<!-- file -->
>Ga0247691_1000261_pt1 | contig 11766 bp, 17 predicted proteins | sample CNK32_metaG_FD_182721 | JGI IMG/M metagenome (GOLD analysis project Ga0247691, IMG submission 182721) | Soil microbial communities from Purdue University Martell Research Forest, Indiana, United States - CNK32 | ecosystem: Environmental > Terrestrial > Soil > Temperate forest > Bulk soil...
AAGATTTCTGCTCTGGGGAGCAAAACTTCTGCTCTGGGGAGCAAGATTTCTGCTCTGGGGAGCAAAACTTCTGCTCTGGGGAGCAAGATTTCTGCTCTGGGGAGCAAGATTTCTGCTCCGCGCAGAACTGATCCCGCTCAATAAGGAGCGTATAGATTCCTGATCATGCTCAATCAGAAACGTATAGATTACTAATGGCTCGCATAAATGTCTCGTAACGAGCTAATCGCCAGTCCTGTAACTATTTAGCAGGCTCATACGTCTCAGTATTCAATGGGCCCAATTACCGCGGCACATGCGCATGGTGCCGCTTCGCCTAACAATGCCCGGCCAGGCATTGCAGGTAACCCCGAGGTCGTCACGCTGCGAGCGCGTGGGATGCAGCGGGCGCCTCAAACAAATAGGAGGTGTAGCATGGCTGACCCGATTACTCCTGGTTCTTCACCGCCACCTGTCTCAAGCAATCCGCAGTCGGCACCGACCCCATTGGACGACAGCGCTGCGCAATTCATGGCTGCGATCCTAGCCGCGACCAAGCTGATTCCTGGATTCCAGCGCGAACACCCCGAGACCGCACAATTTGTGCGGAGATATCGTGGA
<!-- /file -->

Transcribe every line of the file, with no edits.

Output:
>Ga0247691_1000261_pt1 | contig 11766 bp, 17 predicted proteins | sample CNK32_metaG_FD_182721 | JGI IMG/M metagenome (GOLD analysis project Ga0247691, IMG submission 182721) | Soil microbial communities from Purdue University Martell Research Forest, Indiana, United States - CNK32 | ecosystem: Environmental > Terrestrial > Soil > Temperate forest > Bulk soil...
AAGATTTCTGCTCTGGGGAGCAAAACTTCTGCTCTGGGGAGCAAGATTTCTGCTCTGGGGAGCAAAACTTCTGCTCTGGGGAGCAAGATTTCTGCTCTGGGGAGCAAGATTTCTGCTCCGCGCAGAACTGATCCCGCTCAATAAGGAGCGTATAGATTCCTGATCATGCTCAATCAGAAACGTATAGATTACTAATGGCTCGCATAAATGTCTCGTAACGAGCTAATCGCCAGTCCTGTAACTATTTAGCAGGCTCATACGTCTCAGTATTCAATGGGCCCAATTACCGCGGCACATGCGCATGGTGCCGCTTCGCCTAACAATGCCCGGCCAGGCATTGCAGGTAACCCCGAGGTCGTCACGCTGCGAGCGCGTGGGATGCAGCGGGCGCCTCAAACAAATAGGAGGTGTAGCATGGCTGACCCGATTACTCCTGGTTCTTCACCGCCACCTGTCTCAAGCAATCCGCAGTCGGCACCGACCCCATTGGACGACAGCGCTGCGCAATTCATGGCTGCGATCCTAGCCGCGACCAAGCTGATTCCTGGATTCCAGCGCGAACACCCCGAGACCGCACAATTTGTGCGGAGATATCGTGGA